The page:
DAQ environmental scientist Colleen Delaney told the Moab Sun News that the state’s proposal provides an alternative to best-available retrofit technology requirements for the Hunter and Huntington power plants. She said the recent closure of the coal-fired Carbon Power Plant, combined with previously installed low-nitrogen oxide burners at the Hunter and Huntington plants, will achieve the reductions that the EPA is seeking.

“Greater emission reductions were achieved at a much lower cost …. than would have been achieved by requiring Selective Catalytic Reduction systems on the Hunter and Huntington Plants,” she said.

According to Delaney, Rocky Mountain Power has reduced sulfur dioxide emissions from the two plants by about 66 percent since 2008; nitrogen oxide emissions have dropped by about 40 percent during the same period. Releases of mercury and particulate matter from both plants are also on the decline, she said.

Delaney said that the effects of nitrogen oxide reduction on regional haze are still uncertain, and that it is important to weigh the costs and benefits before requiring the installation of expensive technology.

“We all agree that it is an important thing to protect visibility in national parks,” she said. “But we aren’t sure controlling nitrogen oxide will achieve the desired result.”

Rocky Mountain Power spokesman Paul Murphy said that his company has already installed environmental controls that do more to prevent regional haze than what the Sierra Club petition is asking for. He said the State of Utah recognizes that the Sierra Club proposal would cost hundreds of millions of dollars without further reducing regional haze.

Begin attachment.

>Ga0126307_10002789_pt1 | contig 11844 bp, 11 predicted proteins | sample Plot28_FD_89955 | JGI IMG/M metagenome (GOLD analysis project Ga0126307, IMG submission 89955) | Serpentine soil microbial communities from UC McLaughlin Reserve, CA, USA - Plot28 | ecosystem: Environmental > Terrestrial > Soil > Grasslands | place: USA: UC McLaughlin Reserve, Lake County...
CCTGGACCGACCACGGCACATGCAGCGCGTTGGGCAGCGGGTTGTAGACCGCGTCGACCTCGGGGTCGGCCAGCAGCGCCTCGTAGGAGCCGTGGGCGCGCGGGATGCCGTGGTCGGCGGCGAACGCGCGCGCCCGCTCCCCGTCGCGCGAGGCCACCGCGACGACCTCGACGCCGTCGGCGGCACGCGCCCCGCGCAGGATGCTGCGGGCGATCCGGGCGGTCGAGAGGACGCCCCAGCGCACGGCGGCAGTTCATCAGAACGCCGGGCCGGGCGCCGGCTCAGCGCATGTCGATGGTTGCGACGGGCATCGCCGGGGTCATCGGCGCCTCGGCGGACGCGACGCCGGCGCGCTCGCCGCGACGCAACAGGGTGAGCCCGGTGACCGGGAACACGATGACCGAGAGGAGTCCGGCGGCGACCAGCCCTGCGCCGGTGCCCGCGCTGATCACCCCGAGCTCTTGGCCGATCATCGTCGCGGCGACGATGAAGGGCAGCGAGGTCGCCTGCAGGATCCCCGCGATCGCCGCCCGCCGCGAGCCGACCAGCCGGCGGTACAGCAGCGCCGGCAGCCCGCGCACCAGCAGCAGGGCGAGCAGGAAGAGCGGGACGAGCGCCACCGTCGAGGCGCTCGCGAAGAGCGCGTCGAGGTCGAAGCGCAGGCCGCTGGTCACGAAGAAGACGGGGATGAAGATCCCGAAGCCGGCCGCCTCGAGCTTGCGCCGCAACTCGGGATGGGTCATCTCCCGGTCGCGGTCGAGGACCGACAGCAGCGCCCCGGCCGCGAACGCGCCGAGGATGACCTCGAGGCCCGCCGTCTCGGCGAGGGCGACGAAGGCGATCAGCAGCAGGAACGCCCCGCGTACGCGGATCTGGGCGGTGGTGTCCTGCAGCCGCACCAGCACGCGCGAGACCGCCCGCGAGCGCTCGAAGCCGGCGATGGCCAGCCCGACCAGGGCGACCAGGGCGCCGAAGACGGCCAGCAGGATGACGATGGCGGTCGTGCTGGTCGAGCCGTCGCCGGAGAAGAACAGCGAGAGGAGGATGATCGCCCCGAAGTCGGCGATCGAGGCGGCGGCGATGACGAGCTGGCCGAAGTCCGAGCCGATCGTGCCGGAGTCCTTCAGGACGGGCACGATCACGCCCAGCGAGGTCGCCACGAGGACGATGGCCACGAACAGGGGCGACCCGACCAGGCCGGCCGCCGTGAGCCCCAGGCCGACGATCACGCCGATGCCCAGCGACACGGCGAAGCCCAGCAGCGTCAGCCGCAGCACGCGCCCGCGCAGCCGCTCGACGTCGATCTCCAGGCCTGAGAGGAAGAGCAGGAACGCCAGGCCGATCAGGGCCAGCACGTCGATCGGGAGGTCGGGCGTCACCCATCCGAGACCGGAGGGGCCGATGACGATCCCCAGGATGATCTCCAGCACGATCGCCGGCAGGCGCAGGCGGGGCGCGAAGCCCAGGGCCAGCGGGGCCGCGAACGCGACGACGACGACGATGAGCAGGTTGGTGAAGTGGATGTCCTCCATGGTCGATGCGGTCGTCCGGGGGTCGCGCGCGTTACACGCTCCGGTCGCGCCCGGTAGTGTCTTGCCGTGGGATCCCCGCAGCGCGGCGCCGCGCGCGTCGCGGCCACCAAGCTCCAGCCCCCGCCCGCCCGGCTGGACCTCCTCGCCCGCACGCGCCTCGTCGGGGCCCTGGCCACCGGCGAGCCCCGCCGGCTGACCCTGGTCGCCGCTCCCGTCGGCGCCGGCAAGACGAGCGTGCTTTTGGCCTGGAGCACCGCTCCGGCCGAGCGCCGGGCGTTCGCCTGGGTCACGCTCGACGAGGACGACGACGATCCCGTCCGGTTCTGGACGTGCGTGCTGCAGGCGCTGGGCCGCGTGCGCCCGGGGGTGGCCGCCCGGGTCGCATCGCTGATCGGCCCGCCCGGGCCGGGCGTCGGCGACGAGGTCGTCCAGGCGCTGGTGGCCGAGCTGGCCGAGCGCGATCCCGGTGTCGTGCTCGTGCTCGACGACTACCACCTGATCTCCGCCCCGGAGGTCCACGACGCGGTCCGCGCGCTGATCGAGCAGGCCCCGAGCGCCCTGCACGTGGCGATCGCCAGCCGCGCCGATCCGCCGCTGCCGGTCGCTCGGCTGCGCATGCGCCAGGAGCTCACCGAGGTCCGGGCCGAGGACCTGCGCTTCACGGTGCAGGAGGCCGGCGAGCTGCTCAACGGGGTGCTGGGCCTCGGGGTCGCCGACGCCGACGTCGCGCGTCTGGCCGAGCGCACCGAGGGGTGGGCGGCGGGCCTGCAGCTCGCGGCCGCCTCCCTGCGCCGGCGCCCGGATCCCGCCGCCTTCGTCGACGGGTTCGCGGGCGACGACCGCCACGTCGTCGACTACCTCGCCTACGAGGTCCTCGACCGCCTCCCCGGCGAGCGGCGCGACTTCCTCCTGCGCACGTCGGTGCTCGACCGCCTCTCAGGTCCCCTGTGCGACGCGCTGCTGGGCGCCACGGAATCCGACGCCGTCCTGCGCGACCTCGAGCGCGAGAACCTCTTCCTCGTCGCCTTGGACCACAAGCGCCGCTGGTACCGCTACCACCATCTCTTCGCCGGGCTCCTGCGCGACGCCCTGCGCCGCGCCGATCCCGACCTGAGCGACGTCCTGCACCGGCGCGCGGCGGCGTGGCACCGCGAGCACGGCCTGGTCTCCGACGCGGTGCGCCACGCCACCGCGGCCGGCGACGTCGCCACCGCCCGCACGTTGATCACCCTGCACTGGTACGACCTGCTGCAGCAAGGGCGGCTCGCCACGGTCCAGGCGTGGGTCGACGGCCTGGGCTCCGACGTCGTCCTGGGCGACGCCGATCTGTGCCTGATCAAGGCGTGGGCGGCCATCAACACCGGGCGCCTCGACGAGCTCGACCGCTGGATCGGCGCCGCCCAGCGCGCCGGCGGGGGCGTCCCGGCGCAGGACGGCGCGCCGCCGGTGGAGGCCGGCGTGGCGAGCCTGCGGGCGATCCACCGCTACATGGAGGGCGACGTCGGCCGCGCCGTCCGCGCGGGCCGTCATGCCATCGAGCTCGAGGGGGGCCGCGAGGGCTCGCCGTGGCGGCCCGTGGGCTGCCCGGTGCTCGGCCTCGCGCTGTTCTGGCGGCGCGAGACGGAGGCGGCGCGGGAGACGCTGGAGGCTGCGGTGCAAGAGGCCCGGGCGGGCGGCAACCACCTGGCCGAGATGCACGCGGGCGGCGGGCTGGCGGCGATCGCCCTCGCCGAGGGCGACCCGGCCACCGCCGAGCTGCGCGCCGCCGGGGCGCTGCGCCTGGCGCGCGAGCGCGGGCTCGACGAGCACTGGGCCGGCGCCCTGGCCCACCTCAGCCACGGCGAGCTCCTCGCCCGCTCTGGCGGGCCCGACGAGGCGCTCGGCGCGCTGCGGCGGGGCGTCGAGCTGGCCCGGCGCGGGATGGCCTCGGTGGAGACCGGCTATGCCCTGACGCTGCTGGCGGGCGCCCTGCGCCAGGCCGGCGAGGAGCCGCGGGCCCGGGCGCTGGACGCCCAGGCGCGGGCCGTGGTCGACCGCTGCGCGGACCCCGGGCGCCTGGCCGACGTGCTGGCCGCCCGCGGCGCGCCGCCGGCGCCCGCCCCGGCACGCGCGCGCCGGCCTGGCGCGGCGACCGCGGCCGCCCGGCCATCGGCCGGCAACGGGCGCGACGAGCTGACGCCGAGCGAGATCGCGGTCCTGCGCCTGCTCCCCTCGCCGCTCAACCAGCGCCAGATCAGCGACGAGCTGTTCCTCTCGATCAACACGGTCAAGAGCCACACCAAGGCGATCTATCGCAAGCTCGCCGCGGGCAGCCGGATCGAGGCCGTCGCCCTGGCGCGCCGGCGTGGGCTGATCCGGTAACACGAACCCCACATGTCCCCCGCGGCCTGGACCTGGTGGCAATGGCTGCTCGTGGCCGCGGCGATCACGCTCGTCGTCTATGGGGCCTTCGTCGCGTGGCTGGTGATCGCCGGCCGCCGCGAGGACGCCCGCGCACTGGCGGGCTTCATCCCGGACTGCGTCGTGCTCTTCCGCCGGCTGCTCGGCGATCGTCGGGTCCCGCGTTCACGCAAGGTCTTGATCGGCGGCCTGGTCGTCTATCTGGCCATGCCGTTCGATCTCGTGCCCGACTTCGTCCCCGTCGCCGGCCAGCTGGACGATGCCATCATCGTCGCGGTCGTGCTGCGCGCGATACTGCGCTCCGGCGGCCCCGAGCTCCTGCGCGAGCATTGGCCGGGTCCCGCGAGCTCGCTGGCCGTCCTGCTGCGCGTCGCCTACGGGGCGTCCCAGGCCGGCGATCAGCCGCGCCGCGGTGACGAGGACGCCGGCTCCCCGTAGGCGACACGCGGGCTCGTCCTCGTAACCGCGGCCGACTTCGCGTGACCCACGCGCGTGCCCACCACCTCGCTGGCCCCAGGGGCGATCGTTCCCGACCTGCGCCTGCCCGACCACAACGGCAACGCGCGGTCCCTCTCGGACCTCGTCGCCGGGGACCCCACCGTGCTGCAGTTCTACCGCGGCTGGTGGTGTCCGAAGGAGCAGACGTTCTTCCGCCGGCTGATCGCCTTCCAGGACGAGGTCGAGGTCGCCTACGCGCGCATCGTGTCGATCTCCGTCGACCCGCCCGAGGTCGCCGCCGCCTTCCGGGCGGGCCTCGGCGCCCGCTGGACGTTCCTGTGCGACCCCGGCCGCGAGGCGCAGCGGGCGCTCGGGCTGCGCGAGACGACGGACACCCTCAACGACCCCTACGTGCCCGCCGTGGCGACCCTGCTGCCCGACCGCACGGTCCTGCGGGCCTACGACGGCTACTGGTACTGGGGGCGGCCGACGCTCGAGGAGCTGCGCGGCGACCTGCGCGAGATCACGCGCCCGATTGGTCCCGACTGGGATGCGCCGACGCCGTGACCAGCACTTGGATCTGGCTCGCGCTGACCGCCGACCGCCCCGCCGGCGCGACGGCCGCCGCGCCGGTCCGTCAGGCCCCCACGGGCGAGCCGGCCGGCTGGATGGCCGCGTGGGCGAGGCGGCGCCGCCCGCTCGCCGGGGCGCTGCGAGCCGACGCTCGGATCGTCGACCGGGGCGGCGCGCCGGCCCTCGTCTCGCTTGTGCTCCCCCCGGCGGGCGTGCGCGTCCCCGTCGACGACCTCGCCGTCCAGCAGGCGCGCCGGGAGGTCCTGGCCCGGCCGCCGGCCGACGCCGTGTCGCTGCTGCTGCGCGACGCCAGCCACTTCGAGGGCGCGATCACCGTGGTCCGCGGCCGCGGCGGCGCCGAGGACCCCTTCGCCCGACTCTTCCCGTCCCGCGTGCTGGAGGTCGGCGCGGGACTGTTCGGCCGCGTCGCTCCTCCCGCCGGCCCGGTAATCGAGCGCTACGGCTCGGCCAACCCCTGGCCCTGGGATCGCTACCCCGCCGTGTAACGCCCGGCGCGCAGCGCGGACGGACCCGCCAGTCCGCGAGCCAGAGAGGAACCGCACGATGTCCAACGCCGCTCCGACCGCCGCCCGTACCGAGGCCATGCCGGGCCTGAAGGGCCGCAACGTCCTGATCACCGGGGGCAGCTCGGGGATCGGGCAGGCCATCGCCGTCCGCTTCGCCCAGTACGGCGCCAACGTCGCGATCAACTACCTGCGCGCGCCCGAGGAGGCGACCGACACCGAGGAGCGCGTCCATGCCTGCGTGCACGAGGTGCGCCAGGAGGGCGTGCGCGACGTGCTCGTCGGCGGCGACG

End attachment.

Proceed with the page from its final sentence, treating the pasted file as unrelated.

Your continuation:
“This is one more attempt by the Sierra Club to shut down all coal plants, no matter what it costs our customers,” Murphy said.

Company releases new sustainable energy plan

Rocky Mountain Power recently announced its Sustainable Energy and Transportation Plan (STEP), which aims to reduce emissions, while strengthening the economy in Utah.

Murphy said the plan includes incentives to reduce the use of fossil fuel power plants along the Wasatch Front, to create the state’s first community with net zero emissions and to put thousands of electric vehicles on Utah’s roads.

As part of the plan’s clean air and energy component, emissions reductions from power plants will be voluntary, and the company will continue to make investments in “clean coal” research. Additionally, the company will continue to fund energy efficiency programs and promote solar power development.

It also plans to accelerate payments on its power plants to allow more flexibility in adapting to environmental regulations.

“With this plan, customers will be better protected from the risk of high prices if environmental laws such as the Clean Power Act, or other uncertainties make coal become more expensive to use for producing electricity,” Murphy said.

The plan doesn’t call for any change in the operations of Hunter and Huntington power plants, and it’s uncertain how the plan would affect regional haze and visibility in national parks. But Murphy said his company wants to promote clean air and energy, economic development and a sustainable energy policy.

In response to Rocky Mountain Power’s announcement to the STEP program, Bill Corcoran, Western regional director of the Sierra Club’s “Beyond Coal” campaign, said it signaled hope. But his group needs to see more than words, he said.

“We need to see real action and commitment to improve air quality and support the growth of clean energy in Utah,” Corcoran said.

Utility says effort is just the latest attempt to shut down coal plants

National parks are why so many people choose to settle here … It is time for the EPA to clear the haze and for Utah to get serious about prioritizing the protection of that which is driving our economy and what is integral to the Utah quality of life.